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I believe one of the biggest causes for reports of excessive wind noise is due to poor helmet design, and more importantly, wearing the wrong size of helmet. The vast majority of riders will purchase helmets that are too large... a looser-fitting helmet will naturally feel more comfy than a tighter fitting one, so most folks tend to go too large. This looser-fitting helmet results in excess wind noise. I have a 2014 CB500FA, and my helmet is a very snug (but very comfy) HJC CL-17 "Redline", and I have never had any wind noise issues at all. I've never felt as though I require earplugs, and quite frankly, I never think about wind noise, as my ride is so quiet, even at 120+ km/h. To test the fitment of your helmet... while wearing it, grab it with both hands and try to force it to turn, while at the same time keeping your head as still as you can. There should be no play (slippage) at all between head and helmet. If there is, then your helmet is too large. Look in the mirror, and you should be able to see that the padding is pushing significantly into your cheeks. If it's not making you look a bit like a chipmunk, it's too large/loose.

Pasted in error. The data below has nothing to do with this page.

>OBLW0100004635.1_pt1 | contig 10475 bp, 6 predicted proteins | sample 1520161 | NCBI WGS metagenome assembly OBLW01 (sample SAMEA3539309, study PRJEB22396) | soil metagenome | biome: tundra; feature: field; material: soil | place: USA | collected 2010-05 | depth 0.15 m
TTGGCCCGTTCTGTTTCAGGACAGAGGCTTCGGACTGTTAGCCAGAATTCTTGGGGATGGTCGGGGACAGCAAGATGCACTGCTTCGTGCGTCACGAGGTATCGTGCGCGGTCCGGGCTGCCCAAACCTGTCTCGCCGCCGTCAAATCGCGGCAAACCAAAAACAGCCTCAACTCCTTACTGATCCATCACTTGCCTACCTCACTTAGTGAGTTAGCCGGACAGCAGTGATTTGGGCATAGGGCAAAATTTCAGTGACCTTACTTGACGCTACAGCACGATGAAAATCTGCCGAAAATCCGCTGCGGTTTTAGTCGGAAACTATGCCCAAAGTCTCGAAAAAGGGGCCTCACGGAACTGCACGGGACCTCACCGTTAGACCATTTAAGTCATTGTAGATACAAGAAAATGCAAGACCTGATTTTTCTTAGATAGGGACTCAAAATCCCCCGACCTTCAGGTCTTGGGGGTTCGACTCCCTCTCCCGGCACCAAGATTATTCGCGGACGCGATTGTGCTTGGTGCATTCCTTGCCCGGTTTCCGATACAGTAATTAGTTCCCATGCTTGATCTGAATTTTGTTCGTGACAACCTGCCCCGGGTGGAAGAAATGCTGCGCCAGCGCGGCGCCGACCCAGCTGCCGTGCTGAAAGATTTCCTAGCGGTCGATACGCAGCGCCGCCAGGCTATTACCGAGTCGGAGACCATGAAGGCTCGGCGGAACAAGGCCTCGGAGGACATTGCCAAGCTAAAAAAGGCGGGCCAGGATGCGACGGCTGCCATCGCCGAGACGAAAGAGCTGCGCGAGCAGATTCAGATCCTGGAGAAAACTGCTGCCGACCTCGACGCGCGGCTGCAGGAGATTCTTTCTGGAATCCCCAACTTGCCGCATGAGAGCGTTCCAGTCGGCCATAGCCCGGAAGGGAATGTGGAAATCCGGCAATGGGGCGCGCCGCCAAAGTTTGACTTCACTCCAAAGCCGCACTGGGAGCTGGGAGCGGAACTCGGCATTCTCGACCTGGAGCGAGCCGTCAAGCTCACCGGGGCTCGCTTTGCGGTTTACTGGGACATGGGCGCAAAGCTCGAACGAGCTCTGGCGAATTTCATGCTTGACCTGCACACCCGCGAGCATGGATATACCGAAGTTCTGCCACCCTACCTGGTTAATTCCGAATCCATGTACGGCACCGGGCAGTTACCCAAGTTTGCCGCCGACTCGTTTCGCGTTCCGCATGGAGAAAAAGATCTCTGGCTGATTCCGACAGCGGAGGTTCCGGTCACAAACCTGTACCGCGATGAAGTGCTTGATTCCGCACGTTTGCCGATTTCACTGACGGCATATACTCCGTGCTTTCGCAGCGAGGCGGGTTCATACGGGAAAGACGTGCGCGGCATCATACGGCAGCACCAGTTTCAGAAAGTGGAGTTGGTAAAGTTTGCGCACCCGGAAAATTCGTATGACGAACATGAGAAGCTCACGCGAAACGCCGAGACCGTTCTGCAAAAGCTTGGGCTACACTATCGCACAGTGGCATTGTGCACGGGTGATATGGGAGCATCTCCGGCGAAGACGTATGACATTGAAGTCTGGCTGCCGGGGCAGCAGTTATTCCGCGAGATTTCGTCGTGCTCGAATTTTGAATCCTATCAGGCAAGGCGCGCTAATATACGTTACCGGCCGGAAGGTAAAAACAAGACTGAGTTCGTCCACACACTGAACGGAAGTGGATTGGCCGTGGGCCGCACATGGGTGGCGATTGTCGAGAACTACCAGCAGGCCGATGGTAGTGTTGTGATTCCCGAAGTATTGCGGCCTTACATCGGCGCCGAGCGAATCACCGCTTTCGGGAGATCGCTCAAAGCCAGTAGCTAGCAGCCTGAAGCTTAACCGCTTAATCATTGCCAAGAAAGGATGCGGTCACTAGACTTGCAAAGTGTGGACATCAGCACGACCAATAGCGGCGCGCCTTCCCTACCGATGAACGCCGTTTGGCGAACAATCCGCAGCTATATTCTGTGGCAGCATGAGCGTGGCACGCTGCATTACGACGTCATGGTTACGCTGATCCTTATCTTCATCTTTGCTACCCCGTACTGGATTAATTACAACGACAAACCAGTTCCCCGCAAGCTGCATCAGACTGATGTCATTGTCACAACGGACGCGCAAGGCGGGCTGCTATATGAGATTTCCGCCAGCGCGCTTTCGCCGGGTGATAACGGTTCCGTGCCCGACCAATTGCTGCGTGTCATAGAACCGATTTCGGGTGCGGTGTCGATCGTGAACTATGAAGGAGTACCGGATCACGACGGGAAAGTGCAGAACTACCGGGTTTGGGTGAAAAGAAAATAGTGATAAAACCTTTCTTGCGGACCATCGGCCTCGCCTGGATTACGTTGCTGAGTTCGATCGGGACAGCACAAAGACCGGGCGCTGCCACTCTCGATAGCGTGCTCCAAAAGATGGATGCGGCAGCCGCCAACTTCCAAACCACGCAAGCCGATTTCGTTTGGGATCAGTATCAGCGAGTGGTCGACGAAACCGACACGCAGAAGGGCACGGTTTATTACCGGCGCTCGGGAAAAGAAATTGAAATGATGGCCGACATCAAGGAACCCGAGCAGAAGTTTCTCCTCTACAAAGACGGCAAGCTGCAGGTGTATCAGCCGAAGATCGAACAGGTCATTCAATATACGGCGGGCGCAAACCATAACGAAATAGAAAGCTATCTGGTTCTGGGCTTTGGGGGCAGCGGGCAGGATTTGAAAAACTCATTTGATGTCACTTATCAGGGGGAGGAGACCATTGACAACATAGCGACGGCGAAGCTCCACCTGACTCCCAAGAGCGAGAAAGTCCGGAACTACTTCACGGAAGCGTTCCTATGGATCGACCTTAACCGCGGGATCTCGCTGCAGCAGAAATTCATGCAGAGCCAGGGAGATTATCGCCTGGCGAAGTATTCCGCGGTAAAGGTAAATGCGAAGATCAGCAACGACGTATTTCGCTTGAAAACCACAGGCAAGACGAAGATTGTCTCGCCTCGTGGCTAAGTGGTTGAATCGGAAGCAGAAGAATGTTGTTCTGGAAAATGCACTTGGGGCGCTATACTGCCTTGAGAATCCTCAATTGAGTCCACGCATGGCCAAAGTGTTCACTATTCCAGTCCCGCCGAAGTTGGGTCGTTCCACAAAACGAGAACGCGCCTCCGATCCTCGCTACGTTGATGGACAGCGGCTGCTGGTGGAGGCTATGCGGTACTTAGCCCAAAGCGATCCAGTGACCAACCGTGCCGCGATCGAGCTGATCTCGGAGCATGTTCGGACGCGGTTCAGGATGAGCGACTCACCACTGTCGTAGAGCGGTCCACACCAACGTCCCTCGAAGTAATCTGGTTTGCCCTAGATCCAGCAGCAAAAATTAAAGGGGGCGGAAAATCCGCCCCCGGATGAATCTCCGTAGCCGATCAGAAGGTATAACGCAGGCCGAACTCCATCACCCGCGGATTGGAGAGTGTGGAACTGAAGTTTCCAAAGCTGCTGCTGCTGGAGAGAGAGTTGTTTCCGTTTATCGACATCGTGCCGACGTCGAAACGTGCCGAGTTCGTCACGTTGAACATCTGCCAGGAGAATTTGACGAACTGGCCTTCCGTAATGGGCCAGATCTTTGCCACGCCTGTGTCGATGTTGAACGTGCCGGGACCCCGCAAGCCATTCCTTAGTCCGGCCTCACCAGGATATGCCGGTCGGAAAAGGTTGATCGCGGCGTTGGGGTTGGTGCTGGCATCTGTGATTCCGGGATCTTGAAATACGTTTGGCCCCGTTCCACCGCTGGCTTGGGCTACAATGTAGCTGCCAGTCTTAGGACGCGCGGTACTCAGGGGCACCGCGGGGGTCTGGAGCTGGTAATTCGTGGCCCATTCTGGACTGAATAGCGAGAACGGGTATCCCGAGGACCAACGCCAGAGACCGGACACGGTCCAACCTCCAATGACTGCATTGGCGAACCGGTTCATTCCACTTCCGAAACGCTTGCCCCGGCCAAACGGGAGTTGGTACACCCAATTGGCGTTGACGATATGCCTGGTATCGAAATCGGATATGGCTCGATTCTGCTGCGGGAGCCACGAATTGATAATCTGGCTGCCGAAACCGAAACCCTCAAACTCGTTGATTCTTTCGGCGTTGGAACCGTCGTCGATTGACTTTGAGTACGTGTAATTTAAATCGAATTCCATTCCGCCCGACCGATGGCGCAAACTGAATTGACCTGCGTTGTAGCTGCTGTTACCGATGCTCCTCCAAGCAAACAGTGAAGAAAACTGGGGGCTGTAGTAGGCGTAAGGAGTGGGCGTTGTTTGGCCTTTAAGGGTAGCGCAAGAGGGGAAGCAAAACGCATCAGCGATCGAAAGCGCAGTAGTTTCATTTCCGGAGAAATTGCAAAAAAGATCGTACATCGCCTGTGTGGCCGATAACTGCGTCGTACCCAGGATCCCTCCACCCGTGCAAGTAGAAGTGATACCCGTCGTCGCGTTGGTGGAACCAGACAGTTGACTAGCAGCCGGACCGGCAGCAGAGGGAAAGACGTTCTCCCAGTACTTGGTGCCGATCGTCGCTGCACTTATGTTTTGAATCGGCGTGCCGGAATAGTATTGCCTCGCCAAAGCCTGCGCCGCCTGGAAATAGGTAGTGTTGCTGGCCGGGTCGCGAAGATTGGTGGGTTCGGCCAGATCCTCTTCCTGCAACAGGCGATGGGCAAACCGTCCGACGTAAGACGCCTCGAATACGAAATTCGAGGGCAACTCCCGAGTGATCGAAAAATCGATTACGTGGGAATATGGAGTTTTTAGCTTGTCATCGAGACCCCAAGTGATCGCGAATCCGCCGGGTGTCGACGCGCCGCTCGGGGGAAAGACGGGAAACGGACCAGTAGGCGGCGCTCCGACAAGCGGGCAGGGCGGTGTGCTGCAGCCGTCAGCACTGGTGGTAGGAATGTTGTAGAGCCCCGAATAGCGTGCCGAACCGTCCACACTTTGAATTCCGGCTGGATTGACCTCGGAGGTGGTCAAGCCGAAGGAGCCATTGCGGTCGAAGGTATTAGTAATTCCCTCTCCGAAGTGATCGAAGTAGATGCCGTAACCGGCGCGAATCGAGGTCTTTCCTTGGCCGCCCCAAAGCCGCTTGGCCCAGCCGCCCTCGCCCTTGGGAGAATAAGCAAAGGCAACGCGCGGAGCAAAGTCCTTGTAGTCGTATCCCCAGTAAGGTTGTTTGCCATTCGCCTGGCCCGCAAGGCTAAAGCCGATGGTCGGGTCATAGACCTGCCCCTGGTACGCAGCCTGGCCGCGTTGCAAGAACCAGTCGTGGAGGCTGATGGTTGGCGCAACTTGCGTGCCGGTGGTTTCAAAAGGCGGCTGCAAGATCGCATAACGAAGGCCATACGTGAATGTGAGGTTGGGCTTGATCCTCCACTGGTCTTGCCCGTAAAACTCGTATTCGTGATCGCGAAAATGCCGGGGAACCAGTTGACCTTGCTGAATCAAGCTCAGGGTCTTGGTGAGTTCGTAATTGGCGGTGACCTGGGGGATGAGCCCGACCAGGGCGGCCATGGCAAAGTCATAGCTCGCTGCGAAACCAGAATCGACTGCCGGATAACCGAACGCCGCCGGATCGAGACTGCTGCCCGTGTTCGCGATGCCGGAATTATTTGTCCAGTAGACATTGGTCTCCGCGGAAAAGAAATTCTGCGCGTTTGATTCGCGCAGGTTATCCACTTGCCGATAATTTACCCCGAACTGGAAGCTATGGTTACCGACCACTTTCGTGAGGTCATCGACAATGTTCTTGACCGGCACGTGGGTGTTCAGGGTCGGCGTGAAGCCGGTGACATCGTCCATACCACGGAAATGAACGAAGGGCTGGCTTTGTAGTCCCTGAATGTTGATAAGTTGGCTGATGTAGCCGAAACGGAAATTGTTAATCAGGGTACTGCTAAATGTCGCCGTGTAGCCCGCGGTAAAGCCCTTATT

As for the wind itself, (at highway speeds) you really do get accustomed to it after awhile. I can remember the first few times I went out on my new 500F, and at even a modest 80-110 km/h I felt as though I was going to blow right off my bike! It felt like the wind was excessively hitting my chest and it was just an all-around scary feeling. But I had read on this fine forum that newbies will often complain about the wind, but will soon become accustomed to it, to the point that one no longer even notices it... at any speed... and they were right! In no time at all, I had forgotten all about my earlier wind complaints.

I have no wish to ever add a windshield to this bike, nor to my 2014 Yamaha V-Star Custom. (cruiser) It's just not necessary, plus I believe both bikes look nicer without them. Also, I know of many people who have installed these windshields, and then reported that they did not notice any significant improvement, or may have even made things a bit worse.